“Border Force are ready to deploy resource to meet critical demand and support flow travellers through the border.”

Servicemen and women are being deployed under the “military aid to the civil authorities” (Maca) policy. It applies when “there is a definite need to act”, after “other options” have been discounted and when “the urgency of the task requires rapid external support”.

Airports are working with some airlines to limit the pressure on arrivals. For example, flights to London Heathrow on British Airways have been taken off sale for arrivals on 23-25 and 28-30 December. But other carriers are continuing to sell flights, with Emirates offering seats on all six arrivals from Dubai to Heathrow on 23 December, as well as flights to Gatwick, Birmingham and Glasgow, but not to Manchester.

Will eGates work?

Yes. These gates check a passenger’s facial biometric against the data encrypted on the passport. They are open to travellers aged 12 or above who are British or citizens of the EU (and wider Schengen area), the US, Canada, Australia, New Zealand, Singapore or South Korea.

Some people find they can get through the eGates smoothly, while others say they often encounter problems. Travellers should remove hats, headphones and face masks to minimise delay.

What are the airports saying?

Heathrow

“The vast majority of journeys will be unaffected [but] passengers arriving at Heathrow on strike days who are not eligible to use eGates may experience longer wait times at Border Control.”

Gatwick

“We expect flights to operate as usual during this time. Passport checks may take longer than usual.”

Manchester

“We will continue to operate our full flight schedule. Passengers do not need to change their travel plans, unless advised otherwise by their airline. There is a likelihood that waiting times at the Border will be – at times – longer than usual on these days, and we will provide whatever support we can to ensure passengers’ arrival back into Manchester is as smooth as possible.”

Birmingham

“Flights will operate as scheduled.” The airport says arriving passengers should “expect a slightly longer wait than normal at peak times”.

Glasgow

“There is no indication the planned industrial action will have any significant impact on our operations. Glasgow airport will also bring in additional support staff on the proposed strike days to ensure any disruption is kept to an absolute minimum.”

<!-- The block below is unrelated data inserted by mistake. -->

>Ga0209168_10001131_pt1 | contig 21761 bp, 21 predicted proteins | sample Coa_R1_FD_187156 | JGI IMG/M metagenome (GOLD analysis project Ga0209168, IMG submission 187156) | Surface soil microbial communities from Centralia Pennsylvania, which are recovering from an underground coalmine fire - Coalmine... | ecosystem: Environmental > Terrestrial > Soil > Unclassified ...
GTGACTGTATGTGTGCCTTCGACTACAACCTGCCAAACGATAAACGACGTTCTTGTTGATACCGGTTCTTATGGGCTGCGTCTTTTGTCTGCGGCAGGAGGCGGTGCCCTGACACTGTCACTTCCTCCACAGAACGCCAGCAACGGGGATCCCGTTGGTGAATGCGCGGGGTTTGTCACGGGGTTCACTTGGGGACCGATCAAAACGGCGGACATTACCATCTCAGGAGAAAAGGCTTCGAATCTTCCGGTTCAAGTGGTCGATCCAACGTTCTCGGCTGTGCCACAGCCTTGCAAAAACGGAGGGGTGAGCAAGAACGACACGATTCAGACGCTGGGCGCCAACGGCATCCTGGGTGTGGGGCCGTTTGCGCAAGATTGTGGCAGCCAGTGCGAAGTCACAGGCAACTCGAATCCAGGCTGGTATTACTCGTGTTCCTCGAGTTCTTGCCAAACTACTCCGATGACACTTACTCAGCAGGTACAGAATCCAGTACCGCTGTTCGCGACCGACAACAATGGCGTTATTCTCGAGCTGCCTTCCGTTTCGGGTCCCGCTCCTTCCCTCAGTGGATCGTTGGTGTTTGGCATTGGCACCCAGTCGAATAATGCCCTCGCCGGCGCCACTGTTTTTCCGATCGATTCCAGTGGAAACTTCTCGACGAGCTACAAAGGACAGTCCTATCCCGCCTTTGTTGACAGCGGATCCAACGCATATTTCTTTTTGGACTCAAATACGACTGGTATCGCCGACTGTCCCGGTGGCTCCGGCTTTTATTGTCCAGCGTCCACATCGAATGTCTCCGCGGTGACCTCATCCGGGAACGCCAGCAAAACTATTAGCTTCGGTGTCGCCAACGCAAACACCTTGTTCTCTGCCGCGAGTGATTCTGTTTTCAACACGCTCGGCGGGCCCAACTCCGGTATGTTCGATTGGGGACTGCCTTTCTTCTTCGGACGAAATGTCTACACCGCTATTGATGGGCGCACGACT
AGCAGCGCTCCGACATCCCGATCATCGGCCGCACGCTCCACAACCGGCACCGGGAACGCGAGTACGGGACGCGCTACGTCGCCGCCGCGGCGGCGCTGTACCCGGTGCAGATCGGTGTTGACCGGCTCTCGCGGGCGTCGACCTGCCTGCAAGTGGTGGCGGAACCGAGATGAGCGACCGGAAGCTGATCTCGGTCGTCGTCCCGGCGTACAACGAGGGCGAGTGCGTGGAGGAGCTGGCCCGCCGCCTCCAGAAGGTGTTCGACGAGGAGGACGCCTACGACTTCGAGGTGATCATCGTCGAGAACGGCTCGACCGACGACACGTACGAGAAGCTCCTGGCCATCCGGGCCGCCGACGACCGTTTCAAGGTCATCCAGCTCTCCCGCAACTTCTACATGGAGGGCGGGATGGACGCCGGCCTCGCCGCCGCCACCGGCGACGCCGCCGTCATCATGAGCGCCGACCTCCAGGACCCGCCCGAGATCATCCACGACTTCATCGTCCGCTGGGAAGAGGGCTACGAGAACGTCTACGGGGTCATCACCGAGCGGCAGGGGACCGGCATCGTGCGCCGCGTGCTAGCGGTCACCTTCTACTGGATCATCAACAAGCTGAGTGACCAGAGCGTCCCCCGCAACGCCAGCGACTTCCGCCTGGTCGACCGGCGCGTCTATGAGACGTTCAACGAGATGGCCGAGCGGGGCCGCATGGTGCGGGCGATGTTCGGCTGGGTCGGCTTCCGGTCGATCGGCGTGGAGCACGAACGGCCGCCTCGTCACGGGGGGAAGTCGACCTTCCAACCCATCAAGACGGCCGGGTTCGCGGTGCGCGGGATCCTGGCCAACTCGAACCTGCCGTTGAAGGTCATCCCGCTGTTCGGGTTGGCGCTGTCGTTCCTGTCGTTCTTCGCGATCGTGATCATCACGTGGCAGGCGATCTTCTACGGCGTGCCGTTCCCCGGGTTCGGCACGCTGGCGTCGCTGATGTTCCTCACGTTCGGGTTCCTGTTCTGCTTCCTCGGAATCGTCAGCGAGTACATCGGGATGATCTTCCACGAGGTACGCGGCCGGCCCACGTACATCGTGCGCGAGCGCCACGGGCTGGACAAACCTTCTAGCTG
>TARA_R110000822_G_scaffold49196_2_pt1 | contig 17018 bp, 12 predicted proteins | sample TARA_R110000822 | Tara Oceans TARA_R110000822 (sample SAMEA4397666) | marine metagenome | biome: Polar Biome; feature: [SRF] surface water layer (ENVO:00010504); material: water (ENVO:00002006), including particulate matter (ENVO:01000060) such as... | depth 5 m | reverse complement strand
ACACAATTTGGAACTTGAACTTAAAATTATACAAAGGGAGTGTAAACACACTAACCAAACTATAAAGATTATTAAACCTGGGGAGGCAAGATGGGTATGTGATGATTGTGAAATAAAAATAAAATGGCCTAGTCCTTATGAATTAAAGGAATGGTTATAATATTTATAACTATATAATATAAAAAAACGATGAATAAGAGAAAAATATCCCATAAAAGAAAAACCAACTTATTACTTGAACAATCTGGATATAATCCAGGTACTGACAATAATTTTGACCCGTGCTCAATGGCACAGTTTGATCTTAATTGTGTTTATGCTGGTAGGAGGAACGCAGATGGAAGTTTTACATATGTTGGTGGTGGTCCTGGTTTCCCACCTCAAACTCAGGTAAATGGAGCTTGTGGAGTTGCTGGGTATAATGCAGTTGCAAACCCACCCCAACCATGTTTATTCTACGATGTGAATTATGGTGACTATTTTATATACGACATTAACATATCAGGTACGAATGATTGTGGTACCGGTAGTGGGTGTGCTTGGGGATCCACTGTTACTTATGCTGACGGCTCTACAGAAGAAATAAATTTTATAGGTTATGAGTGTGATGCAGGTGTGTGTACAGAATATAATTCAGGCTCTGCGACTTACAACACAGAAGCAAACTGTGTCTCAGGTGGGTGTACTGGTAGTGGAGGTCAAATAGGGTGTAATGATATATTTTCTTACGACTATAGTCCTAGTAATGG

Cardiff

“All departing flights will be unaffected. Some arriving passengers may experience a slightly longer wait at passport control.”

Will arrivals from other UK airports, Ireland, the Channel Islands and the Isle of Man be affected?

No. These locations are within the passport-free Common Travel Area.

I am booked to fly on a strike day and would rather not take the risk. What are my options?

Most airlines and holiday companies say normal cancellation conditions apply, but the UK’s two biggest carriers are offering flexibility to passengers booked to fly to the targeted airports on the main strike days.

British Airways

“Customers travelling on/between 23-25 December and 28-30 December, whose final destination is London, or those with a connecting ticket booked as part of their journey to another airport in the UK or Ireland, may alter their travel dates and rebook onto a British Airways operated flight up to 14 days earlier or later than their original date of travel, subject to availability.

“Customers wishing to do this should call us on 0344 493 0787.

“Customers booked via a travel agent, should contact their agent directly to discuss options.”

EasyJet

“Our team will be happy to offer you some alternative options such as changing your flight dates fee-free 14 days either side of the strike dates or providing a flight voucher for the full value of your booking.” To take advantage of these options, contact the easyJet customer service centre on 0330 551 5151.